Some labs use hand saws, which can be imprecise and can damage the coupon or the board. Cutting these coupons is not merely lopping them off the PCB. There are many inspection areas and cutting damage can make a quality inspection impossible.

Also, there must be some margin between the edge of the board and where the copper coating begins. Finally, cutting must not splinter the edge of the board to avoid secondary damage.

Abrasive and precision cutting machines and sectioning saws can support metallography testing. Specimen preparation for microstructural examination of PCBs starts with a quality cut. Selecting the proper sectioning blades and precision cutting saws saves time by limiting the number of steps needed to analyze coupon samples.

Proper coupon sectioning technique depends on the boards’ thickness, size, and silica composition. Based on the board’s hardness, the technician can select a cutting blade with a low concentration of diamond cutting points that reduce damage for hard, brittle materials.

Recent developments in precision sectioning saws are improving the precision and efficiency for cutting coupons and can provide the versatility needed for various PCBs.

To achievie efficiency, semi-automated sectioning saw controls easily position samples to minimize setup time and can accommodate various coupon sizes. The controls enable quick cutting-parameter setup. Protective or smart-cut functions limit cutting loads on precision saws, ensuring consistent quality.

Precision is crucial. Accurate positioning, higher reproducibility, and minimal sample deformation are required for delicate PCBs. For further precision, advanced units can fine-tune adjustments after clamping.

Automated serial cutting – the ability to cut parallel lines accurately without re-clamping – adds efficiency, reducing operator variability and ensuring high-quality coupons. Using specialized precision cutters, the lab technician can cut 10-to-20 samples per hour with minimal deformation. With the high volume of boards coming off the plant floor into the quality assurance labs, these systems let facilities handle a greater number of samples to keep the line moving.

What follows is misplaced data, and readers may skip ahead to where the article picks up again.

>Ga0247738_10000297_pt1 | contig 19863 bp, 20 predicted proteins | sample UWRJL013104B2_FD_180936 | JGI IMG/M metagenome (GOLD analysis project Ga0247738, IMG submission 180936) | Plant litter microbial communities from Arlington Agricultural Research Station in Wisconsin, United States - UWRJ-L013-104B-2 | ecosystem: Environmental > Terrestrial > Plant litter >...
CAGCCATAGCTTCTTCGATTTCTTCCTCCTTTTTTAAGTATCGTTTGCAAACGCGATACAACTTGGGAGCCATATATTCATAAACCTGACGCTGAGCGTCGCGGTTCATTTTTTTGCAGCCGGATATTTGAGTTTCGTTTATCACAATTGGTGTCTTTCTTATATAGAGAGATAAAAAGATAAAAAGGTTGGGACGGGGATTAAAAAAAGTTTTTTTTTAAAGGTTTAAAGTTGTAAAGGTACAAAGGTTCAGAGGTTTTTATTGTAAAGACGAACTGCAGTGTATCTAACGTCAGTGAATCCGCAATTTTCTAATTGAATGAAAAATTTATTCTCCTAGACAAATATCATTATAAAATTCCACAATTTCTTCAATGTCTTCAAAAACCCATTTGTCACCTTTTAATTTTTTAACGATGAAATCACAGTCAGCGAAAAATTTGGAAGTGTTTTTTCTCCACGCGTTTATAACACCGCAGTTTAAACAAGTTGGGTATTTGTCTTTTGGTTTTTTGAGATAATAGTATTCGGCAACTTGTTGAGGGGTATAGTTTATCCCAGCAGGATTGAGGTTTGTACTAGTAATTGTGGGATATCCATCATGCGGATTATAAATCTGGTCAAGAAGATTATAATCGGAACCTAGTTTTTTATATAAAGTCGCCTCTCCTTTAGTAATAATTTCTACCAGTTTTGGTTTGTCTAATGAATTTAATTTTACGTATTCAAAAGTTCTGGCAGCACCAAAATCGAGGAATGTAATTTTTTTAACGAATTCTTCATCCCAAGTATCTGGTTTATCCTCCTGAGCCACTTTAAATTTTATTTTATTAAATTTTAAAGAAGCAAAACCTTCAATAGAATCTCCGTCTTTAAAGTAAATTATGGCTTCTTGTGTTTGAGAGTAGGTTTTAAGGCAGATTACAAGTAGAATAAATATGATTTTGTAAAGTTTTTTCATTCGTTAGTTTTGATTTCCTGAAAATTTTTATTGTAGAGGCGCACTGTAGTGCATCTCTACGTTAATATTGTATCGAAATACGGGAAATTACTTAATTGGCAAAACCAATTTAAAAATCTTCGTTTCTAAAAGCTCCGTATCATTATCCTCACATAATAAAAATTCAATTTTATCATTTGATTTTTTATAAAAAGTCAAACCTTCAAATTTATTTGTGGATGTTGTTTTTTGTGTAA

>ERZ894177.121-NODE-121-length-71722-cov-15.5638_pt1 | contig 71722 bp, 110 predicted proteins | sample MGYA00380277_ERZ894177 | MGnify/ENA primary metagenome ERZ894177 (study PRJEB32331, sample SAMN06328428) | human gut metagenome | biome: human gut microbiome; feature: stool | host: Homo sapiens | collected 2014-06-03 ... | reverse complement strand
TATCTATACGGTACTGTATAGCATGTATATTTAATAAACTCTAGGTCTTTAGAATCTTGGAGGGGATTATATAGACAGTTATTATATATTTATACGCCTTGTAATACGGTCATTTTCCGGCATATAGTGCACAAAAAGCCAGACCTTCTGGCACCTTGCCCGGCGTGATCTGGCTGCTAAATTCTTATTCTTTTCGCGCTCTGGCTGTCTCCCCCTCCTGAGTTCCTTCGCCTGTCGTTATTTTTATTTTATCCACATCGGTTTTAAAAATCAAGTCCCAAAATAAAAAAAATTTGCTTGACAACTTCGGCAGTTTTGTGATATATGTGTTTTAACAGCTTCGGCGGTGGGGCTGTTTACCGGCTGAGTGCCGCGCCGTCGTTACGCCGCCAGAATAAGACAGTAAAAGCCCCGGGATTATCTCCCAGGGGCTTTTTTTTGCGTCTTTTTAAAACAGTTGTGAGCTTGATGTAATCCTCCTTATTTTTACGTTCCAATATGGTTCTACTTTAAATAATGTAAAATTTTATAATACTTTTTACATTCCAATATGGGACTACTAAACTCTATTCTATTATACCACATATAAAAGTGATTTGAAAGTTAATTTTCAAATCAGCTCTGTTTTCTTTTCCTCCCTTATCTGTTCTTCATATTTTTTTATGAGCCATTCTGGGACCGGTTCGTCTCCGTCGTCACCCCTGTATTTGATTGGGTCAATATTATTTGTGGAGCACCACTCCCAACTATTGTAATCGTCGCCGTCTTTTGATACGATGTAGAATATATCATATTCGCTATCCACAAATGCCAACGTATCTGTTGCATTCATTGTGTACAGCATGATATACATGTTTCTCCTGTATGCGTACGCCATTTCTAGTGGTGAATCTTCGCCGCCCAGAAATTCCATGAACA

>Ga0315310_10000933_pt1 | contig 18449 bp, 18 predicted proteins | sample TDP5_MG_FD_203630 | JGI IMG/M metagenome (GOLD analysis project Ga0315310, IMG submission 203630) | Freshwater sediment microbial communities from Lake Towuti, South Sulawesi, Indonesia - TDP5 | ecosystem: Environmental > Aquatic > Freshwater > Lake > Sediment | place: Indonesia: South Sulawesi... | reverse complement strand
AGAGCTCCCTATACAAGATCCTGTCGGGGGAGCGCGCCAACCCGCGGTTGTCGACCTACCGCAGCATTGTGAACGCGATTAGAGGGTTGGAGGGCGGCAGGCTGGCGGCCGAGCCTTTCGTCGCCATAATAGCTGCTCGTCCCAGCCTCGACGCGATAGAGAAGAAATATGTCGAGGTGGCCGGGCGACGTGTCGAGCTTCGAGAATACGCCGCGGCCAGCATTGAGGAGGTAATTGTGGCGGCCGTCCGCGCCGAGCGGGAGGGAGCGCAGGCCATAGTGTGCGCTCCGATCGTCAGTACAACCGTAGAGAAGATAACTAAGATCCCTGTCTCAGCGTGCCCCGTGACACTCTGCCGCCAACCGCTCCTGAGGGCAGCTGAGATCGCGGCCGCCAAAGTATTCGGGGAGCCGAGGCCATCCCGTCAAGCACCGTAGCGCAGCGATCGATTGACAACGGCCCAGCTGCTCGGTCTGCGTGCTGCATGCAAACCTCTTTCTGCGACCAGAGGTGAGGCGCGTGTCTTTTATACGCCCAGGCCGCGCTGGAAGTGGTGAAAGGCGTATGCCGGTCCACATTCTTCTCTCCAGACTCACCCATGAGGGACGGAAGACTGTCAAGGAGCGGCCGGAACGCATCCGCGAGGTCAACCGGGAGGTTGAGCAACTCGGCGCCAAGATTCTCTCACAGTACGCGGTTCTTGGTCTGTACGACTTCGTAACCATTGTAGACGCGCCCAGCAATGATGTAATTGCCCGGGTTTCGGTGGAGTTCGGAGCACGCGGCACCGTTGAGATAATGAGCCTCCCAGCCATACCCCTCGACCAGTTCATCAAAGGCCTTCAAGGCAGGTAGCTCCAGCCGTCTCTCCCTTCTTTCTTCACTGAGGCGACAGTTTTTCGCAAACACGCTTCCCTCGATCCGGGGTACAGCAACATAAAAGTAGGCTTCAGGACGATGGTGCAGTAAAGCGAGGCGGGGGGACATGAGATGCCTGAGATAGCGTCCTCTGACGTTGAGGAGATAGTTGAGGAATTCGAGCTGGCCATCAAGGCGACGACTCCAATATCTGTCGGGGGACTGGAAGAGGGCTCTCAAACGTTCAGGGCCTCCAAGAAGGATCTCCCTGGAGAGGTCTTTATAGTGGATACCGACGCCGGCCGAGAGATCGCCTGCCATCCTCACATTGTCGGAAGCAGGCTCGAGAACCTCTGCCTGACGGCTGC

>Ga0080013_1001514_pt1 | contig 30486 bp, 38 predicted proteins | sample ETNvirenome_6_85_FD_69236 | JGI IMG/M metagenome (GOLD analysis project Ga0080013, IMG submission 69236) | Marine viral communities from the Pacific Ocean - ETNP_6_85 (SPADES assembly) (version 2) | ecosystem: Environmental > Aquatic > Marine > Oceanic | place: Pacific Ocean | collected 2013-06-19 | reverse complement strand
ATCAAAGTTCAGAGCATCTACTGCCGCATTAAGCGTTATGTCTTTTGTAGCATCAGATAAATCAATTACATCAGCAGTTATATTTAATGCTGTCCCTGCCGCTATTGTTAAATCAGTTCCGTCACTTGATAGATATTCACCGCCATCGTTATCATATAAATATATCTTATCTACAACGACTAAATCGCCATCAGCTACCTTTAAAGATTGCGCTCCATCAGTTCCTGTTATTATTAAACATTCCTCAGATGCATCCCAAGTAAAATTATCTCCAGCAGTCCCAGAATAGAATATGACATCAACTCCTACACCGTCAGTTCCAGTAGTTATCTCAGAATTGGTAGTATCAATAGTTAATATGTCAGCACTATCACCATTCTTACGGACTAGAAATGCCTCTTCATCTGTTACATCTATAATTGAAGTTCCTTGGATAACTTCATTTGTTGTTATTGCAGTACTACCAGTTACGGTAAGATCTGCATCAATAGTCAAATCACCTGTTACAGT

Top: Band saw cut without coolant overheats, burns sample; requires grinding to remove damage. Bottom: Diamond cutting blade used with coolant doesn’t damage sample.

Through-hole inspection

Inspecting PCB test coupon plated through-holes or via’s requires metallographic preparation of the sample, a process that requires mounting the coupon in plastic to protect the sample, then grinding and polishing to the center of the feature of interest.

Due to the continued miniaturization of electronics, these features can be extremely small – yet targeting the center is crucial for accurate quality control checks. In high-volume laboratories, where speed and quality are equally essential, this can be achieved using test coupons with specific dimensions.

The coupons can be held in a precision target grinding fixture that uses reference pins to hold the coupons in position. Diamond stops in the fixture then allow grinding to the features of interest, with an accuracy up to 0.004" (0.102mm).

Quality assurance

For quality assurance labs handling a wide range of samples, precision saws can section a wide range of materials from PCBs to rubber, nickel superalloys, and carbon fiber. Saw manufacturers can guide you as to which cutting blades match the kinds of boards or other material you are inspecting.

The quality lab’s ability to keep up with inspections should not slow things down. Nor should rushing this process compromise quality control or threaten the reliability of the aircraft using the PCBs.

Buehler

About the author: Nanu Vishora is a materials engineer at Buehler, an Illinois Tool Works (ITW) company. He can be reached at info@buehler.com.